KS was first reported in the United States in 1991, but nationwide epidemiological data are still lacking, according to a recent report. The condition is defined as acute coronary syndrome (ACS) caused by an allergic reaction or a strong immune reaction to a drug or other substance. A study published in the International Journal of Cardiology assessed the prevalence of KS among patients primarily hospitalized for allergic/hypersensitivity/anaphylactic reactions.

Researchers from the Atlanta Veterans’ Affairs Medical Center and colleagues compared baseline demographics, comorbidities, and outcomes of KS with patients with only allergic, hypersensitivity, and/or anaphylactic reactions using the National Inpatient Sample, 2007-2014. Overall, the study team identified 235,420 patients primarily hospitalized with allergy/hypersensitivity/anaphylactic reactions.

Of these, 2,616 patients (1.1%) experienced ACS and were identified as having KS; 0.2% had unstable angina; 0.2% had ST-elevation myocardial infarction; and 0.7% had non–ST-elevation myocardial infarction.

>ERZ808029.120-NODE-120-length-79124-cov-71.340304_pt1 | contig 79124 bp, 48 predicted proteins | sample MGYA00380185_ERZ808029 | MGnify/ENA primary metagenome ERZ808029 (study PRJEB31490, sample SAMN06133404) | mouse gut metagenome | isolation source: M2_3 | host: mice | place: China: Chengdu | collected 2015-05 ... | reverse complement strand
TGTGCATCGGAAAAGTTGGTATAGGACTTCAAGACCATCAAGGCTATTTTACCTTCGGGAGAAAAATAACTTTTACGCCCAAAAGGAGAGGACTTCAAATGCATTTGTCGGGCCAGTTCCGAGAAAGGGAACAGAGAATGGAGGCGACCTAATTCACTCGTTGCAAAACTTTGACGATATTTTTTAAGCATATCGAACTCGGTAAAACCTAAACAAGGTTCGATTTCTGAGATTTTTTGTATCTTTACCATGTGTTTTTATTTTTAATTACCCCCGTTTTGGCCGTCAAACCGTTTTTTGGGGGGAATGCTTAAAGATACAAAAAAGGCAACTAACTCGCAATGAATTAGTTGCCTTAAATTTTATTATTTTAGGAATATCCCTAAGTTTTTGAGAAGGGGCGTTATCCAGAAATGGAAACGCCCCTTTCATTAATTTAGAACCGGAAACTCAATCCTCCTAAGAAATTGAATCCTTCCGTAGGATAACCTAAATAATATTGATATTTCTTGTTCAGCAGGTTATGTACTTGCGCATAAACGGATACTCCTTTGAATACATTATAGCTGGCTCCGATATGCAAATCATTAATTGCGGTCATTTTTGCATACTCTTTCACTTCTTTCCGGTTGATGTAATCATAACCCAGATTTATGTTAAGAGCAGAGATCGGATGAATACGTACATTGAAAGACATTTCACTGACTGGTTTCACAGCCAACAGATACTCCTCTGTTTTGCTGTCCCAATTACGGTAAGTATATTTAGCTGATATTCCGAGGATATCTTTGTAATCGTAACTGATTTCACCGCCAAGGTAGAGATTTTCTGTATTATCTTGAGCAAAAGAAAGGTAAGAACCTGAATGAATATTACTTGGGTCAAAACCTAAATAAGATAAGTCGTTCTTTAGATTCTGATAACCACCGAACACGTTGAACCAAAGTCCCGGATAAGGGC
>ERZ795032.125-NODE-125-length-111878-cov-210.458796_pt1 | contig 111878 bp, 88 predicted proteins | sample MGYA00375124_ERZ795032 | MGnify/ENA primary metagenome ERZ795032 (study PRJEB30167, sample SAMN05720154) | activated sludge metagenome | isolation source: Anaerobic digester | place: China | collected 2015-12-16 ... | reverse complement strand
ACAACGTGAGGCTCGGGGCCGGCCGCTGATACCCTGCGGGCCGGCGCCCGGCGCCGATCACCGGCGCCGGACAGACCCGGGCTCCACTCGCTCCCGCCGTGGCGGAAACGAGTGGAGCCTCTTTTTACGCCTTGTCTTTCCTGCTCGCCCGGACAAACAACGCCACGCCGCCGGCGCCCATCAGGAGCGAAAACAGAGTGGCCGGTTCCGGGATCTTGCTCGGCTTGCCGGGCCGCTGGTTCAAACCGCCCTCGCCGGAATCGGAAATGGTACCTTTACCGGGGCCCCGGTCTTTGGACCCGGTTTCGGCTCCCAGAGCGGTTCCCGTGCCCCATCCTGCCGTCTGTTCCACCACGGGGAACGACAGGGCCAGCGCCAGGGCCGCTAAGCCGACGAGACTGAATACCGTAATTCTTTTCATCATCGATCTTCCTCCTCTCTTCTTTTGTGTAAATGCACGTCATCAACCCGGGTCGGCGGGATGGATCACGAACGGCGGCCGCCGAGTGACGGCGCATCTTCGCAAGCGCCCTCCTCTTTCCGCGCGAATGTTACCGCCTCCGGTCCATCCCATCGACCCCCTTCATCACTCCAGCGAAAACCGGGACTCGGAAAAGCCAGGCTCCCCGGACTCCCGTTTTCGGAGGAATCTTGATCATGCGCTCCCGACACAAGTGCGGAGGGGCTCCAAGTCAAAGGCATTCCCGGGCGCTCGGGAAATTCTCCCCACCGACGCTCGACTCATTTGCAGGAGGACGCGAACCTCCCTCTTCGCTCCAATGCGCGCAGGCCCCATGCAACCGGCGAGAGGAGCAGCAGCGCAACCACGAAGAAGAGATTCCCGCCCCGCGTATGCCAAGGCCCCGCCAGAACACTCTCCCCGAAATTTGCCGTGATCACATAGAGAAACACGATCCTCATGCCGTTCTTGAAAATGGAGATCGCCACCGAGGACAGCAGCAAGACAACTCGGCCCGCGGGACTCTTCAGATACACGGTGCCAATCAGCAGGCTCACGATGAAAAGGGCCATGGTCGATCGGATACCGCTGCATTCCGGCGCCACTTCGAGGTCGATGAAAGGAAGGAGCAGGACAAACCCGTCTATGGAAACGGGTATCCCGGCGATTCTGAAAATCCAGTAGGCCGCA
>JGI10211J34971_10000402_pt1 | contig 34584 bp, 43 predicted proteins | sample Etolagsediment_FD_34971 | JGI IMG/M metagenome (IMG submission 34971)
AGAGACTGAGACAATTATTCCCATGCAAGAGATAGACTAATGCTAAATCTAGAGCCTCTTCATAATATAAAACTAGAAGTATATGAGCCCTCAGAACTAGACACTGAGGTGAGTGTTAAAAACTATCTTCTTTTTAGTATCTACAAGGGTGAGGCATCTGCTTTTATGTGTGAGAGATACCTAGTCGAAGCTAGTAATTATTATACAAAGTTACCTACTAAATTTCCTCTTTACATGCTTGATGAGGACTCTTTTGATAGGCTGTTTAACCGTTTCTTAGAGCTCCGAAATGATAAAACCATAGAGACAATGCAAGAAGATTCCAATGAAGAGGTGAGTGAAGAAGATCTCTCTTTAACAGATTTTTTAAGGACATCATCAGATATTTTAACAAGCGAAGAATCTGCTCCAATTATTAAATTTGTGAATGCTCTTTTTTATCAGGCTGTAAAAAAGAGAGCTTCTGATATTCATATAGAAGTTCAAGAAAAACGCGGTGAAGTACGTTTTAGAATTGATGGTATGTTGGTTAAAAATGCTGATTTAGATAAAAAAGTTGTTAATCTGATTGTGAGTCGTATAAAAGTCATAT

Patients with KS tended to be older (mean age 65.9 ± 14.1 vs. 57.2 ± 17.8 years); more often white (71.1% vs. 58.6%); male (46.4% vs. 39.9%); enrolled in Medicare (58.9% vs. 41.5%), and admitted nonselectively (96.8% vs. 95.3%), compared with the non-KS group (P <.001).

Researchers pointed out that hospitalizations with KS led to:
• Higher all-cause in-hospital mortality (7.0% vs. 0.4%, P <.001)
• Prolonged hospital length-of-stay (mean 5.8 ± 6.0 vs. 3.0 ± 3.9 days, P <.001)
• Higher inpatient charges ($52,656 vs. $20,487, P <.001), and
• More frequent transfers to other facilities.

Also significantly higher in patients with KS were the rates of stroke (1.0% vs. 0.2%), arrhythmias (30.4% vs. 12.4%), venous thromboembolism (1.6% vs. 1.0%), and diagnostic and therapeutic coronary interventions.

The study notes that patients with KS had increased odds of in-hospital mortality (unadjusted odds ratio [OR]: 18.52; 95% CI, 15.74-21.80, P <.001 and adjusted OR: 9.74, 95% CI, 8.08-11.76, P <.001) compared with the non-KS group.

“Overall U.S. prevalence of KS among patients hospitalized for allergic/hypersensitivity/anaphylactic reactions is 1.1% with a subsequent all-cause inpatient mortality rate of 7.0%,” the study authors concluded.

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